LINDON —A business and a home are considered complete losses following a massive fire on Wednesday that may take crews a few days to completely extinguish.
The fire was reported at 4:40 a.m. and still had not been brought under control four hours later. By 10:30 a.m., equipment was brought in to knock down the rest of the structure.
Then late Wednesday afternoon, a pile of rubble was all that was left of the structure. But the fire was not completely out, according to Lindon Police Chief Cody Cullimore. He expected crews would be using heavy equipment to turn debris over and put out flames and hot spots through the end of the week. A ladder truck was used to hose down the area every 20 minutes.
Because of the damage and efforts to put out the fire, Cullimore said investigators hadn't had the chance to start looking for a possible cause.
Damage to the structures and all their contents could reach into the millions of dollars.
The fire was believed to have started in the warehouse area of The Ensign Group, 475 N. State Street. The building was formerly known as Patch's Majestic Metals, the owner of which was leasing the building to The Ensign Group.
At the time of the fire, the large warehouse area was stocked full of merchandise, including furniture and apparel, Cullimore said.
"We've got 30 or 40 employees planning on being officed here, so we're just barely getting our feet wet moving into this new facility, and this is what happens," said Darin Davis, of The Ensign Group. "We're just going to push forward. That's what you do. You keep going."
"We believe it started in the back, but we've had some roof collapses," Davis said. "Probably a total loss. There's a home just to the north of it which is also a total loss. No one was injured."
The home was attached to the business and had been used as a rental property for years, he said. Melamed and her husband are the current renters.
"As far as I can see, I think everything is probably gone. Even though our building caught fire, I know a lot of the damage is probably water damage," said Marilyn Melamed, who lived in the rented home.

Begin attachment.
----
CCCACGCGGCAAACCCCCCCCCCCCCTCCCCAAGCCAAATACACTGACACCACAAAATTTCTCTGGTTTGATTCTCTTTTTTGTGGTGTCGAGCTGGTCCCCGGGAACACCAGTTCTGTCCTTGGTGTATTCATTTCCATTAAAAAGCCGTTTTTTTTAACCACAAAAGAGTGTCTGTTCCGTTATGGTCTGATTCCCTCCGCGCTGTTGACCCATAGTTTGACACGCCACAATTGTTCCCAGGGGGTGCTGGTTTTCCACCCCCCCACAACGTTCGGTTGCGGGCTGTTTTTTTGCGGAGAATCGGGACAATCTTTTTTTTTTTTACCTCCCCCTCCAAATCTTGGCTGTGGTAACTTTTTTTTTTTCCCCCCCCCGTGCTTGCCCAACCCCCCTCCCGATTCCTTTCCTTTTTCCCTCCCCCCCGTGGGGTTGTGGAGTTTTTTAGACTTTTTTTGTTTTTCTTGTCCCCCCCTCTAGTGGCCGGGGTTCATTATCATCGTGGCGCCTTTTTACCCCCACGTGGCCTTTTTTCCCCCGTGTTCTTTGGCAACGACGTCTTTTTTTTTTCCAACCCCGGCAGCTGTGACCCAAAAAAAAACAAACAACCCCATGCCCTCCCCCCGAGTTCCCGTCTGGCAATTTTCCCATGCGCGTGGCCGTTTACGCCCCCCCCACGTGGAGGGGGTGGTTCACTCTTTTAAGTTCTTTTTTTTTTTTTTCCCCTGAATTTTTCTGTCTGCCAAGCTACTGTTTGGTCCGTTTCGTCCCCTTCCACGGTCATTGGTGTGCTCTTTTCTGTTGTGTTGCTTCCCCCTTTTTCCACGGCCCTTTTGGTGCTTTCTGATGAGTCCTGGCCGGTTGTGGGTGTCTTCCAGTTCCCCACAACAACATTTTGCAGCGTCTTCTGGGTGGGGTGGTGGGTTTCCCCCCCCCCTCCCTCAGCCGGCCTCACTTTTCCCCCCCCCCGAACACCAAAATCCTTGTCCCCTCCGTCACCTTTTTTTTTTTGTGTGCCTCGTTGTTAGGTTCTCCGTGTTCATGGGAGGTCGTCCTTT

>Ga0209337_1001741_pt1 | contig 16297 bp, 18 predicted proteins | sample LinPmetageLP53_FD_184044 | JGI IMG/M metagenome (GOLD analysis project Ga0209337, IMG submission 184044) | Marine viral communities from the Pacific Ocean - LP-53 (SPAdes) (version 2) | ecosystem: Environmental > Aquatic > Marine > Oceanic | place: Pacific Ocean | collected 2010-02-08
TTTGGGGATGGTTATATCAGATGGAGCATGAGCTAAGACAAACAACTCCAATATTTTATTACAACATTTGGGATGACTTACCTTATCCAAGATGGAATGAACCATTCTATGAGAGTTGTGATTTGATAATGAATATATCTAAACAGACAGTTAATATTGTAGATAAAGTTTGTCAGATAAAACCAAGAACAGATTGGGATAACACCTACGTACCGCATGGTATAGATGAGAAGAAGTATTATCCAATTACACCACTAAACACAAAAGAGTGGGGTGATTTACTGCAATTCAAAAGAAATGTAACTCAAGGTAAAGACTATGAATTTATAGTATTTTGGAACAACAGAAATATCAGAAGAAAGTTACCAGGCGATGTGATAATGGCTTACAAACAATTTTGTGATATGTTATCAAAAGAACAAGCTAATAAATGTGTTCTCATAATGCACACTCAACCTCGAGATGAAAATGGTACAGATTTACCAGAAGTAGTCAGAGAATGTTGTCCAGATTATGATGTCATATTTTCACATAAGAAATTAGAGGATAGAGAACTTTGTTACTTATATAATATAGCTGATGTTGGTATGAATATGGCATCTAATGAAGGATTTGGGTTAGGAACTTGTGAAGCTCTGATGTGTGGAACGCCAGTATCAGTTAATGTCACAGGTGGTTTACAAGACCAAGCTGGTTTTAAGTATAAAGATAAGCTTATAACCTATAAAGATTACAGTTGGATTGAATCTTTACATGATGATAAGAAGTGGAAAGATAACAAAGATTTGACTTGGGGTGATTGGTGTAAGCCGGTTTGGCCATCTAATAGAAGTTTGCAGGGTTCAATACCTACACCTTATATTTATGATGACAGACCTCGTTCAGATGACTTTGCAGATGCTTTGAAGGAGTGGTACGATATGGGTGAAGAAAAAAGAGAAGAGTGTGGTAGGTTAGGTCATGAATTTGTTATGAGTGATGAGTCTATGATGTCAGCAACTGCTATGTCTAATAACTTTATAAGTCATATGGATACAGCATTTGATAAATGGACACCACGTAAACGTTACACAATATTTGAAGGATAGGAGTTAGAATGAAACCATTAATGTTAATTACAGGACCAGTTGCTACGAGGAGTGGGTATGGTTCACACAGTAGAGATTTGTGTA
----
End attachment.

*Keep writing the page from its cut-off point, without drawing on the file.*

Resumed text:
"Everything is gone," Melamed said. "Looks like the garage is still there, so there might be some stuff in the garage we can salvage. Hopefully we have other things in the home we can salvage."
Two children lived with the couple in the home, and Melamed's mother was visiting the family at the time of the fire.
"I can't even go anywhere. Everybody's asking me to come, but it's like, I have to be here to see what's going on," Melamed said.
A home to the north of the building was also burned. Officers were able to get the residents out of the home in time by knocking on their doors. No one was injured there either, but their home is a loss as well.
Other nearby structures also suffered smoke damage, Cullimore said. Smoke from the incident could be smelled over a wide area of Utah County.
"We've built stuff for thousands and thousands of homes across the state and helped hundreds and hundreds of boys grow into men. It's just devastating to watch everything go up."
Davis does not yet know the total cost of the loss of his property, but said for now his business will continue to operate out of its old facility in Provo.
Robert Patch, who owned and operated Patch's Majestic Metals out of the building for 31 years, said he was sick about the fire.
"We've built stuff for thousands and thousands of homes across the state and helped hundreds and hundreds of boys grow into men," Patch said. "It's just devastating to watch everything go up. ...makes me want to be sick right here in front of everybody."
Patch said that for him and many others, this is more than just a building.
"It's raised families and blessed lives and helped people for many generations," he said.
Patch said he has insurance, but does not plan to rebuild.
The Red Cross said it responded to the scene to assist nine residents forced from their homes.
State Street through that area in Lindon was closed Wednesday morning while crews battled the fire. The closure forced Utah Transit Authority to temporarily change one of its bus routes.
Contributing: Devon Dolan and Randall Jeppesen